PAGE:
Best core exercises for back pain
We all hear that we should strengthen our core to improve back pain. The first image that probably comes to mind is old fashioned sit-ups, crunches, or pilates type leg lifts while directed to flatten the lumbar curve. In fact, when lying down to address core work, the number one question new students who come to me with back pain ask me is, “Should I flatten my lower back to the floor?” The answer is NO! NEVER!
What these exercises have in common is a shortening of the front body. Anyone who: sits, or walks in a slouched position; carries a baby with their hips swayed forward; spends a long time on a computer with their arms out in front of them; or who has text neck, is already too short in the front body and overly long in the back body (which includes a flattening in the lower back and back of neck). The above exercises would only increase that pattern.
More than that, if core strength is prescribed for lower back pain, and the pain is stemming from nerve pain, degenerative discs, herniated discs, stenosis, spondylolisthesis, or excessive lumbar lordosis, these exercises could be very dangerous, as lumbar flexion is contraindicated for all of these conditions.
For safety, keep your spine neutral
It is valuable to have MRI imaging to have an exact diagnosis, but, especially for the adult body, better safe than sorry. The safest core exercises are performed with a neutral spine, one that does not flex ‘flatten’ or extend ‘arch’ the lumbar spine.
Should I use a back brace?
Don’t rely on a back brace. It is the job of our core muscles, not a back brace, to keep the lumbar spine safe and stable. It is mandatory that we learn, and grow strong enough, to hold our vertebrae in centered joint positions with a small lumbar curve intact (not a large curve or a flattened one), to be free of back pain. Exercises (with modifications for different ability levels) like leg lifts, planks, or triangle in yoga, challenge our core to hold the spine steady in varying positions.
Think of this as a bracing activity of the core to not allow the spine to bend while challenging it with the weight of the legs in leg lifts, with the weight of the pelvis and head in plank, or with the weight of the torso and head in triangle.
Relaxing and expanding the core is as important as training it to contract
We need to spend time relaxing the core and letting the muscles move through their full range of motion to be strong. As in, take off your spanx or stop slouching in front of the computer! Spend time lying on your side, or stretching out on your back with as little pillow as possible, (or better yet, hang from a pullup bar), and let the breathing muscles move your belly. If you watch a sleeping baby breathe, you will see a rise and fall in the belly. Muscles that are always held tense, tight, short, or overly long, are weaker muscles. If you watch an older person breathe who has lost the connection to their core muscles, even when they are sleeping, you may only see their chest move, rather than the belly.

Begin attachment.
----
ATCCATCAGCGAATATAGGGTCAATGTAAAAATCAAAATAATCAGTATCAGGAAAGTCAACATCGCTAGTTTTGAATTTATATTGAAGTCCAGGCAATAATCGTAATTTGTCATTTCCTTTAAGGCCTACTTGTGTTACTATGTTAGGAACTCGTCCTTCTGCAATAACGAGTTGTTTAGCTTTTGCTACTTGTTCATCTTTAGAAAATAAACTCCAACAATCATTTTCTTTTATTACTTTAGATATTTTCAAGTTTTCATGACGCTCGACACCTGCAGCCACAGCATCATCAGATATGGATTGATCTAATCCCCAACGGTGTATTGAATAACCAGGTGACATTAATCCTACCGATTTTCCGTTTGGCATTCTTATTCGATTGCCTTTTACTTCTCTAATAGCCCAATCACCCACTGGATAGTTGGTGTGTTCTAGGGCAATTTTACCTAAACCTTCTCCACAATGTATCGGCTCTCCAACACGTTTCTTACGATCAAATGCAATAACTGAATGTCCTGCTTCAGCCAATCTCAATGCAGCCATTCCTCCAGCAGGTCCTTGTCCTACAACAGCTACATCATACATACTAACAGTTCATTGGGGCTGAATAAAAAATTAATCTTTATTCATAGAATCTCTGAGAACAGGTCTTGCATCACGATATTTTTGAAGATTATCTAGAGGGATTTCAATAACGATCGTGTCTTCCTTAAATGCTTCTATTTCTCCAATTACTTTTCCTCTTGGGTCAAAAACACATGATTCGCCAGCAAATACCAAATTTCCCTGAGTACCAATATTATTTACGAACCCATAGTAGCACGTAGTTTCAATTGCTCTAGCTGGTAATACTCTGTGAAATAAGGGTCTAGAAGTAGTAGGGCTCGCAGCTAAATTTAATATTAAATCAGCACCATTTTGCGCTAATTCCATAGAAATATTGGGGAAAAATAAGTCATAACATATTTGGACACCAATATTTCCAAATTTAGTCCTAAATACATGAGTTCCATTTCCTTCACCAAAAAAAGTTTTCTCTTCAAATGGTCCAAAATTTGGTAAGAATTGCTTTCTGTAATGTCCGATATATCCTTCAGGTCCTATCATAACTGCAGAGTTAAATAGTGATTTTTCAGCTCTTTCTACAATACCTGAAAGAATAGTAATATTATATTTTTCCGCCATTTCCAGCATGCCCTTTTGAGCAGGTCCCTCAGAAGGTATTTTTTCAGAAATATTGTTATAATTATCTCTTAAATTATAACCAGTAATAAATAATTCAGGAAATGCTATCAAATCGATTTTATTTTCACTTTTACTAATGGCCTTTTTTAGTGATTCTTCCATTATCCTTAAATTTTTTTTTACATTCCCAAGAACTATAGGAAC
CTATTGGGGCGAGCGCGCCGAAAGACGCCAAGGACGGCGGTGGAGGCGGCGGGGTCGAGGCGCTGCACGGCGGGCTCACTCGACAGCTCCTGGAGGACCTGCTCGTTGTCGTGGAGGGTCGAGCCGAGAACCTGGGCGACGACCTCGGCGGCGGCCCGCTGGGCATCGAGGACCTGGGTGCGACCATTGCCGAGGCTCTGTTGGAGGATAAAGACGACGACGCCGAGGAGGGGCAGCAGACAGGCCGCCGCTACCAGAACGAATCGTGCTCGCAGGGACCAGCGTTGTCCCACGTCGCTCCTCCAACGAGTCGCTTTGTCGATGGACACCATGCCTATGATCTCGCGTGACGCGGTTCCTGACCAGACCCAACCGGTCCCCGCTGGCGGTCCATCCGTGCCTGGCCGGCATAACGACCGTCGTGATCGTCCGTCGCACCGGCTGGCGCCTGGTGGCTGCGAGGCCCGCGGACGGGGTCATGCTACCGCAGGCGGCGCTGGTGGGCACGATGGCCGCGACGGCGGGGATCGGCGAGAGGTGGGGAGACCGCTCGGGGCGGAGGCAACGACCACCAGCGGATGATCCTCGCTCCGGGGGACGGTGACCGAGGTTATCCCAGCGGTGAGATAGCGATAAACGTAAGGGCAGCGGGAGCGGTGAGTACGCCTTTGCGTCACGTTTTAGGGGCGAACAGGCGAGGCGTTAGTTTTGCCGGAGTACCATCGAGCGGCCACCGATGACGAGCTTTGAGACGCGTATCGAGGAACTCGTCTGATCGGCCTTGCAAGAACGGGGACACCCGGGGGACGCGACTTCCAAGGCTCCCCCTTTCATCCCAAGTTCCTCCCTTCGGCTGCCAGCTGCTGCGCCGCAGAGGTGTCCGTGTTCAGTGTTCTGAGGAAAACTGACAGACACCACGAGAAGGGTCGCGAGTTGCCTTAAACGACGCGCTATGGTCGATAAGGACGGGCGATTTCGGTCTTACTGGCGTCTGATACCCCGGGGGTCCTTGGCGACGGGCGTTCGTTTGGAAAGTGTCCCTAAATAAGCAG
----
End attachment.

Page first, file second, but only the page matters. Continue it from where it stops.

Core muscles begin with your pelvic floor muscles
It also seems to be a little recognized fact that core muscles begin at the bottom of your pelvis in your pelvic floor. All the muscles in your pelvic bowl, in fact, not just your waistline muscles, need to support your spine.
Pelvic muscles assist with lifting and bearing down core activities
Bracing is not the only job of the core. There is the responsibility while standing, bending, and picking up objects, to lift and hold some weight off the lumbar spine… to share the workload.
Another lifting activity, is preventing the bladder contents from leaking until a bathroom is available.
Bearing down strength is also required. Think about childbirth, or going to the bathroom, where muscles are required to push out.
Pelvic floor dysfunction
Things that can cause the pelvic bowl muscles to underperform or become dysfunctional, are pelvic position, whether sitting or standing, and head/shoulder position. Stand up, sway your hips slightly forward toward your toes, and feel the pelvic bowl muscles turn off. Now draw your hips slightly back just above your ankles, and feel the subtle support from the pelvic bowl muscles. Similarly, notice the difference forward head and shoulder positions, versus upright posture, have on the pelvic bowl muscles.
Relaxation and expansion are also especially important for pelvic muscles as many people are chronically tense which is another aspect of pelvic floor dysfunction. Yoga positions that allow a relaxed expansion of the pelvis such as supta baddha konasana, side lying, or gentle inverted positions are exceeding useful for this purpose.
Please contact me if you need help with core strength for back pain, or pelvic floor dysfunction!
The author, Jane DoCampo, M.A., E-RYT 500, C-IAYT, is a yoga therapist certified by the International Association of Yoga Therapists, and specializes in improving back pain, scoliosis, and postural problems.
She works with students privately (in person or online), and in small groups teaching Backcare Essentials, Backcare Essentials and the Pelvic Floor, and Backcare Essentials and Scoliosis classes at her studio, My Back and Body Clinic, in Woodcliff Lake, NJ.
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